Soft Spot by Chelsea Jade Album Review by Sam Franzini for Northern Transmissions

Carpark Records


Chelsea Jade

Soft Spot

Chelsea Jade’s newest album, Soft Spot, is only 9 songs long, but their depth and complexity makes it seem like you’ve gotten twice the content. Its catchy melodies and intricate writing will leave you breathless when it’s all over, and desperate for more.

“Best Behavior” is a destined fan favorite, as its dancefloor-ready beat is perfect for a night out, but still filled with high-brow lyrics. “If you like to make a scene / But the panorama lacks a reprieve / Just let the worst of you bring the most relief / And drop your best behavior, baby / We’ll clean it up later,” she sings, allowing herself and her partner to fade into night’s darkness and get truly sinful. “Let’s party like I don’t have a part of me to lose / Let’s party like you don’t want a part of me,” voices chant at the end, producing a similarly freeing (but much less intense) effect to Self Esteem’s “Prioritise Pleasure.”

The album shines when its complex, poetic-like writing can shine through the glossy pop veneer; “Superfan” is one example. It juxtaposes a bizarre beat transforming vocal chops into door squeaks, but all comes together in the end. The song — the smartest on the album, and maybe of the year so far — is about the odd social norm of trying to play it cool around someone you love the company of. “I just don’t know what I would do / If you could be fanatical too,” she sings, hinting at the dangerous combination of desire if both were unleashed. “Fronting like I don’t have the time / But inside of me the crowd’s going wild,” she admits.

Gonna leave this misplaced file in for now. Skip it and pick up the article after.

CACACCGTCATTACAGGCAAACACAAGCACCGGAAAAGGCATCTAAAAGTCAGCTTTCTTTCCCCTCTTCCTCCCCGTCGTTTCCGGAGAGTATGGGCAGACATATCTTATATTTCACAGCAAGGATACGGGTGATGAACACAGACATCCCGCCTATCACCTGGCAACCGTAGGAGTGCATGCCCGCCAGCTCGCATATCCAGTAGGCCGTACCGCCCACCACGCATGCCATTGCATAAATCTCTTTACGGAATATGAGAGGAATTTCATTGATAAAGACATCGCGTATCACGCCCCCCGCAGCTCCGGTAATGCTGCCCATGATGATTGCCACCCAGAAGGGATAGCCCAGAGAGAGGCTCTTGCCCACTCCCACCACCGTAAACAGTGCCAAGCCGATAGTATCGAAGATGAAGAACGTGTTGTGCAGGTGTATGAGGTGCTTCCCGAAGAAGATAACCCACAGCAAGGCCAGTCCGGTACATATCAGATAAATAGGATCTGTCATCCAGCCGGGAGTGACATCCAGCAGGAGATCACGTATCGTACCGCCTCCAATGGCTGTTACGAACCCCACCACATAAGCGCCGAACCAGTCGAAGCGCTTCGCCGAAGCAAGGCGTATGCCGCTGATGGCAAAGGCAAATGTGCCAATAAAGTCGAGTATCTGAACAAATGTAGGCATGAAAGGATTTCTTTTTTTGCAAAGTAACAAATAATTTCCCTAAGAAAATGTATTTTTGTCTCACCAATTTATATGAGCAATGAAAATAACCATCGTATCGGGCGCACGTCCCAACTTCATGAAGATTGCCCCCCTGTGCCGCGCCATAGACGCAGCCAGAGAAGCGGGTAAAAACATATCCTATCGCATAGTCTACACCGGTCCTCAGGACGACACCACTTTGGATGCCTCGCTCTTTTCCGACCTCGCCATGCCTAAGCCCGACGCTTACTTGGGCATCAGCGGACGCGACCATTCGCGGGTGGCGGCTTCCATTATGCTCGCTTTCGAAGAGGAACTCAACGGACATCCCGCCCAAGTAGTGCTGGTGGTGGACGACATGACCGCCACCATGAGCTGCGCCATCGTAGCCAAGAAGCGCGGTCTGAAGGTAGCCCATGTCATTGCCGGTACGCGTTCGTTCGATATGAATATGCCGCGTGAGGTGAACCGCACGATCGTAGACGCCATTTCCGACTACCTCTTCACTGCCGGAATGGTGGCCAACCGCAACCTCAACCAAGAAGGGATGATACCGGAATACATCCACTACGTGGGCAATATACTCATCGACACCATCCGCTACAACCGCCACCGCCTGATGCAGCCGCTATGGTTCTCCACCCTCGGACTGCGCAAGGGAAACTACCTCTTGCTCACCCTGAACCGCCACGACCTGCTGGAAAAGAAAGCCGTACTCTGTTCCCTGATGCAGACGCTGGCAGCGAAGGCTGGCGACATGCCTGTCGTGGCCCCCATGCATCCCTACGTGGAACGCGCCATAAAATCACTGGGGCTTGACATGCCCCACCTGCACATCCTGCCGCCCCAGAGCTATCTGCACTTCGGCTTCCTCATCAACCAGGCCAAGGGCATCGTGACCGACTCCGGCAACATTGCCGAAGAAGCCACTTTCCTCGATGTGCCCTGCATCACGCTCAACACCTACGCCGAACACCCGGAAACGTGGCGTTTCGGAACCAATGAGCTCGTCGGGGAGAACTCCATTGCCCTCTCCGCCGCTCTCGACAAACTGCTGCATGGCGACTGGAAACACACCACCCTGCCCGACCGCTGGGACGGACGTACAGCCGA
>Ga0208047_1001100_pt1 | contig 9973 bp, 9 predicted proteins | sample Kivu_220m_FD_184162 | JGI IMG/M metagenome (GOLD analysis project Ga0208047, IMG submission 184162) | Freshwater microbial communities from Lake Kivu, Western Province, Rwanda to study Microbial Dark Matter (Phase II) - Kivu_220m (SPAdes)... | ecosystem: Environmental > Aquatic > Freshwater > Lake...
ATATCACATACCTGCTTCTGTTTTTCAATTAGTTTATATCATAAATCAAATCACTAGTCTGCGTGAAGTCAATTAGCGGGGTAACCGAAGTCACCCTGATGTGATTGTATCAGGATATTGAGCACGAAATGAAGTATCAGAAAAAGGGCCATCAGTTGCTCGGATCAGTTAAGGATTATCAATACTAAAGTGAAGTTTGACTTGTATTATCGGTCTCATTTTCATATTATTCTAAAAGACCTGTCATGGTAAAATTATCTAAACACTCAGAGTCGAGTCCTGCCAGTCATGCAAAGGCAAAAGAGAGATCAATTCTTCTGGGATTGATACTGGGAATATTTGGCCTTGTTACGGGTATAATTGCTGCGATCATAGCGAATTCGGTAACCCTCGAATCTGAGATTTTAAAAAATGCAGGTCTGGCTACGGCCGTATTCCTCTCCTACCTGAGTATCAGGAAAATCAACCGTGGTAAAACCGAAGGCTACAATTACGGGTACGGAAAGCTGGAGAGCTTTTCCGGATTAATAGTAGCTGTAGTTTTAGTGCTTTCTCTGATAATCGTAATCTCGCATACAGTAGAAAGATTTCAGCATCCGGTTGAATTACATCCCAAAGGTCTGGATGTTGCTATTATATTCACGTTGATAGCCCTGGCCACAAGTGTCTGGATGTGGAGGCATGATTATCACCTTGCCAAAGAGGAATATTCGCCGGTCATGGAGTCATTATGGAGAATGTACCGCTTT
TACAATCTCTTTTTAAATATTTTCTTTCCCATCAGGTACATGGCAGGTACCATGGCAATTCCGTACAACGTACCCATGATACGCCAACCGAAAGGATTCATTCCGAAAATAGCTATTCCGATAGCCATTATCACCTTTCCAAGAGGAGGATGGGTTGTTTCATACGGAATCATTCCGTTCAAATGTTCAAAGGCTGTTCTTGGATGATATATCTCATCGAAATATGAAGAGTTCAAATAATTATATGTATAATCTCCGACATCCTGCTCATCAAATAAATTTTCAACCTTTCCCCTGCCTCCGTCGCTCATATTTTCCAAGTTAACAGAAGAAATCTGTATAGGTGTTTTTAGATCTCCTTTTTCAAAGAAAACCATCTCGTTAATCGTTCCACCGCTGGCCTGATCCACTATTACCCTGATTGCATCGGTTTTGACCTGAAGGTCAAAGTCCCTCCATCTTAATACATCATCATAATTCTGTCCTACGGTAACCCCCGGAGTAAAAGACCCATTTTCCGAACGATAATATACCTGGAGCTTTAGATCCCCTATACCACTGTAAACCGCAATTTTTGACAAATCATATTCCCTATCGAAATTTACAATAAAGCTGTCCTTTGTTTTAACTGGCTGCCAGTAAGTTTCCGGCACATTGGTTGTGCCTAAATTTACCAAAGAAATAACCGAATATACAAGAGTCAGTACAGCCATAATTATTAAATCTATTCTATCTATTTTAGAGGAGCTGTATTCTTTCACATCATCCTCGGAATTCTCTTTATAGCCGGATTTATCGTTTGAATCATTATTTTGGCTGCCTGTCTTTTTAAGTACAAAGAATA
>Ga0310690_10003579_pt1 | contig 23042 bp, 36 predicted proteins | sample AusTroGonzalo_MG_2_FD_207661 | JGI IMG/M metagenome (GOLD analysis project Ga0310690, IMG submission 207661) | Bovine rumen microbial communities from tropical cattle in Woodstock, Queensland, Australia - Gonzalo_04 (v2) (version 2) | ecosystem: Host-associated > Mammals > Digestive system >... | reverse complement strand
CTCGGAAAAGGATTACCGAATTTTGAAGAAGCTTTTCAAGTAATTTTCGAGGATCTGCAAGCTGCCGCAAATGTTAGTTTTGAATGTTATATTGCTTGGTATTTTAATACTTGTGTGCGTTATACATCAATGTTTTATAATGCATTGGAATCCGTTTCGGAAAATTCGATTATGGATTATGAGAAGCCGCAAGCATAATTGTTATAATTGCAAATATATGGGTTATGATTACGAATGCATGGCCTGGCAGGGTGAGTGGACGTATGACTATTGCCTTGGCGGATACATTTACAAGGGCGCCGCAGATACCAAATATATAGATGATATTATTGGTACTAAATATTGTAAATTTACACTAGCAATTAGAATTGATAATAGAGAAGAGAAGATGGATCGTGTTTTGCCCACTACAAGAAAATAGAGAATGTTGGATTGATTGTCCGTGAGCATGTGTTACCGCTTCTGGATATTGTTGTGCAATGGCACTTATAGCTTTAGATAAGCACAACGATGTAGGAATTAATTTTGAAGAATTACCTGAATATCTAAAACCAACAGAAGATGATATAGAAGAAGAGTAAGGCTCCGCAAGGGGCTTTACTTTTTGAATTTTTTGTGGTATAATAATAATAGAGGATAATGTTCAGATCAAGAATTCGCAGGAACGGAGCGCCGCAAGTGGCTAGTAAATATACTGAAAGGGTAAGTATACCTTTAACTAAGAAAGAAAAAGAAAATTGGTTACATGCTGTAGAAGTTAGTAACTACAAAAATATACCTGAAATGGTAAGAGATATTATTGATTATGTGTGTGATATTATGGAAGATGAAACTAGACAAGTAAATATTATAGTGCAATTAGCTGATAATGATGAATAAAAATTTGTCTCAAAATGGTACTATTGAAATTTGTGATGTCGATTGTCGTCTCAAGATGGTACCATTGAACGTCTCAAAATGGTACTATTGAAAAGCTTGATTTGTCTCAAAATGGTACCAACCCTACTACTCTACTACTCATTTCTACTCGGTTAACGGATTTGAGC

Jade sounds better, though, when her love is laid bare; on the gorgeous “Optimist,” she concedes to the sheer power of love. “I became an optimist the moment that we touched / I’m almost positive it’s love,” she croons on the dreamy, ethereal track. The outro is enough to make you fall in love yourself, her vocals swirling around as she says, “I’m gonna love you from the soft spot / Where the fruit begins to rot.”

If “Best Behavior” and “Optimist” are examples of sly sexiness, “Good Taste” is a full-out desire anthem. Though the writing is admittedly more basic than other songs (the first verse reads less as lyrics and more like a rhyming lesson), there is tangible yearning in Jade’s voice as she begs on the chorus, “Taste it / I’m waiting / It’s all in good taste.” Ever the innovator, the song switches it up and devolves into St. Vincent-esque electric guitar licks bookended by Jade’s yelps at the end.

The album doesn’t go without big pop moments; songs like “Big Spill” take a playful stab at male machismo with the same sophisticated writing as before (“My lethargy builds when you’re encroaching on my lane, babe / ‘Cause you get so unreal that my imagination strains, baby.”) Meanwhile, “Tantrum In Duet” sees both parties upset, with a synth-filled chorus that could come off a Carly Rae Jepsen or Foxes record. Misery does, in fact, love company, and Jade cuts to the chase and pleads, “Give your worst my best / Let’s do us in duet.”

This wickedly intelligent sophomore album has several things going for it—witticisms galore, fun melodies, and unshakeable confidence. Not only does it stop before it gets ahead of itself, it leaves the listener begging for more. She gave us a taste, and we’re hooked.

Pre-order Soft-Spot by Chelsea Jade HERE

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